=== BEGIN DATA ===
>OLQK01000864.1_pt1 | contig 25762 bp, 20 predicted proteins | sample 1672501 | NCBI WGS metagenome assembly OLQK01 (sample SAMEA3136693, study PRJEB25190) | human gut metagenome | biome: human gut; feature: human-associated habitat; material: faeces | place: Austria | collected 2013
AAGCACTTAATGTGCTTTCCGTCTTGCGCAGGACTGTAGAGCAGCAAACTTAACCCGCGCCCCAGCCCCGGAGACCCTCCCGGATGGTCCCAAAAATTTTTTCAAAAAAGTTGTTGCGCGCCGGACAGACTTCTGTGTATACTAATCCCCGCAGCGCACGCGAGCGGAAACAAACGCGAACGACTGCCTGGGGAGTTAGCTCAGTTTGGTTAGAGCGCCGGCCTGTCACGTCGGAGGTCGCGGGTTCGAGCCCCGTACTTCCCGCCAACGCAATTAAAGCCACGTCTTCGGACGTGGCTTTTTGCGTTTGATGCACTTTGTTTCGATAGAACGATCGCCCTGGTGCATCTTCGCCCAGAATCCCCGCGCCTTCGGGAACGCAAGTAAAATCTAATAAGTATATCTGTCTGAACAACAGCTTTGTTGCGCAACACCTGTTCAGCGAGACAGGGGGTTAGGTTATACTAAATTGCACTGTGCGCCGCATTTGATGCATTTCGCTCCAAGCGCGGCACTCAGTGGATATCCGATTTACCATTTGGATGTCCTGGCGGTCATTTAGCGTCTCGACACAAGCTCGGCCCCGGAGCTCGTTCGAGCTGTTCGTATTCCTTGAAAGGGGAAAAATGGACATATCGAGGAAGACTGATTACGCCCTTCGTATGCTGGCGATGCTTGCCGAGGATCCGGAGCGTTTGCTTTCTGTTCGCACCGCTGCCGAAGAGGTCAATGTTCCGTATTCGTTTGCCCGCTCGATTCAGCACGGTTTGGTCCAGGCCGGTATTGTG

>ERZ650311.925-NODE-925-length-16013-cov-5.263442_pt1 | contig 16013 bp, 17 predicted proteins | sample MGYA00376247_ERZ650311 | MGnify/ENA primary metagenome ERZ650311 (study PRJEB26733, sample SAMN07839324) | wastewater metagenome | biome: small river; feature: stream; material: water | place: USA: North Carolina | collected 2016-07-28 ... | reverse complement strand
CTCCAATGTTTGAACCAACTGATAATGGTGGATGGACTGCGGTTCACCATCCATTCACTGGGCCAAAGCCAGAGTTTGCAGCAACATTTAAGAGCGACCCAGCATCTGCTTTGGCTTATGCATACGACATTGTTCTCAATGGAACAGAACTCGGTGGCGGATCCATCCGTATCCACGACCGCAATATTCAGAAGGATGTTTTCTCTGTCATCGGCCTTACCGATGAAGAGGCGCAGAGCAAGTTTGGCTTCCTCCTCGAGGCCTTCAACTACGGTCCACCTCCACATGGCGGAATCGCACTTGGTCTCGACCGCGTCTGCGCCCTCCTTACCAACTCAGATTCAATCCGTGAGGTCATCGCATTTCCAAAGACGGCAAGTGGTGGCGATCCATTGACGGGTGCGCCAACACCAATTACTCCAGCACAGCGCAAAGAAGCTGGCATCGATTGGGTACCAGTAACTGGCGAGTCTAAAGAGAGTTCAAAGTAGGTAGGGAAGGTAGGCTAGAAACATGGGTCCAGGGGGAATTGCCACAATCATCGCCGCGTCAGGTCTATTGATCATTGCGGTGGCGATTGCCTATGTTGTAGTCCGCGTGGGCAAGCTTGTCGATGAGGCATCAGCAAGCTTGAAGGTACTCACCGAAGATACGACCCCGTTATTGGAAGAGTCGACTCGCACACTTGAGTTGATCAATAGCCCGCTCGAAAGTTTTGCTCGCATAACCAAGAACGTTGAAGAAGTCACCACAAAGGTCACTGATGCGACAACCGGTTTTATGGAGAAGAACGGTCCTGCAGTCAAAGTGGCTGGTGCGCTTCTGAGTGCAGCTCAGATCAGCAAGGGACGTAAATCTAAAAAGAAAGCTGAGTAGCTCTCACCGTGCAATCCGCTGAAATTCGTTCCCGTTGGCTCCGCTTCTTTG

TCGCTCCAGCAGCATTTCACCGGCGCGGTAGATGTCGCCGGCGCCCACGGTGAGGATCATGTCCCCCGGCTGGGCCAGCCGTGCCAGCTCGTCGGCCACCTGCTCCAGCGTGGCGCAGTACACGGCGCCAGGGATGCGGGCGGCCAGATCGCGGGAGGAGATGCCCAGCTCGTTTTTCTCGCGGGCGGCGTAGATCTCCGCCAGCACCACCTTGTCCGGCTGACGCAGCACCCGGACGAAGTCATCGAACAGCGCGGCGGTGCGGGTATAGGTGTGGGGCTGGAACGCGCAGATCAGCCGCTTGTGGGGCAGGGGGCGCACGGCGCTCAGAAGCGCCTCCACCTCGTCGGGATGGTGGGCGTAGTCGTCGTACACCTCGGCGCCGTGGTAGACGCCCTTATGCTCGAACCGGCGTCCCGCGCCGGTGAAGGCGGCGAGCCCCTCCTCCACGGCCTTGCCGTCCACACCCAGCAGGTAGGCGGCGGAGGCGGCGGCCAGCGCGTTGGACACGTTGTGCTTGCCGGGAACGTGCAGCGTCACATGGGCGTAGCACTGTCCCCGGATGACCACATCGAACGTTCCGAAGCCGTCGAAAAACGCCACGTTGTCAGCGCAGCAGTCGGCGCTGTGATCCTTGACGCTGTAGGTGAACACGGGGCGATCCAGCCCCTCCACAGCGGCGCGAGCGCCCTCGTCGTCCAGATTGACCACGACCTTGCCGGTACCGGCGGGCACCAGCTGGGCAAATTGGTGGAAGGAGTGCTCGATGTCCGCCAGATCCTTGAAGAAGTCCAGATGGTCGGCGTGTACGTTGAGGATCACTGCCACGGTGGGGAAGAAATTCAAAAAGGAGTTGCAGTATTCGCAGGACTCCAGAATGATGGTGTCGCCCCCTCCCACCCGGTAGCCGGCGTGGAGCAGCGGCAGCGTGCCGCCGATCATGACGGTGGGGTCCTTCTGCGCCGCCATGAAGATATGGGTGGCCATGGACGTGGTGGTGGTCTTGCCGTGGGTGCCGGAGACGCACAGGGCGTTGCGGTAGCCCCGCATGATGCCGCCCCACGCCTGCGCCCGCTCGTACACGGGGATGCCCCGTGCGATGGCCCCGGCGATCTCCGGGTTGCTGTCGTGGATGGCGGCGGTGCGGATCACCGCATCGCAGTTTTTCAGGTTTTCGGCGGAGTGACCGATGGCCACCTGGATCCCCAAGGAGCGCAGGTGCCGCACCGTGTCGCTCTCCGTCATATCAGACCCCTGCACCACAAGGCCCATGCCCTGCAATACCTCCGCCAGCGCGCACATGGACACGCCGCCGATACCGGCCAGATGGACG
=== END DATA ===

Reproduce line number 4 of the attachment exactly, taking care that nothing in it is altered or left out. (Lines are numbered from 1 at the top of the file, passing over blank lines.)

CTCCAATGTTTGAACCAACTGATAATGGTGGATGGACTGCGGTTCACCATCCATTCACTGGGCCAAAGCCAGAGTTTGCAGCAACATTTAAGAGCGACCCAGCATCTGCTTTGGCTTATGCATACGACATTGTTCTCAATGGAACAGAACTCGGTGGCGGATCCATCCGTATCCACGACCGCAATATTCAGAAGGATGTTTTCTCTGTCATCGGCCTTACCGATGAAGAGGCGCAGAGCAAGTTTGGCTTCCTCCTCGAGGCCTTCAACTACGGTCCACCTCCACATGGCGGAATCGCACTTGGTCTCGACCGCGTCTGCGCCCTCCTTACCAACTCAGATTCAATCCGTGAGGTCATCGCATTTCCAAAGACGGCAAGTGGTGGCGATCCATTGACGGGTGCGCCAACACCAATTACTCCAGCACAGCGCAAAGAAGCTGGCATCGATTGGGTACCAGTAACTGGCGAGTCTAAAGAGAGTTCAAAGTAGGTAGGGAAGGTAGGCTAGAAACATGGGTCCAGGGGGAATTGCCACAATCATCGCCGCGTCAGGTCTATTGATCATTGCGGTGGCGATTGCCTATGTTGTAGTCCGCGTGGGCAAGCTTGTCGATGAGGCATCAGCAAGCTTGAAGGTACTCACCGAAGATACGACCCCGTTATTGGAAGAGTCGACTCGCACACTTGAGTTGATCAATAGCCCGCTCGAAAGTTTTGCTCGCATAACCAAGAACGTTGAAGAAGTCACCACAAAGGTCACTGATGCGACAACCGGTTTTATGGAGAAGAACGGTCCTGCAGTCAAAGTGGCTGGTGCGCTTCTGAGTGCAGCTCAGATCAGCAAGGGACGTAAATCTAAAAAGAAAGCTGAGTAGCTCTCACCGTGCAATCCGCTGAAATTCGTTCCCGTTGGCTCCGCTTCTTTG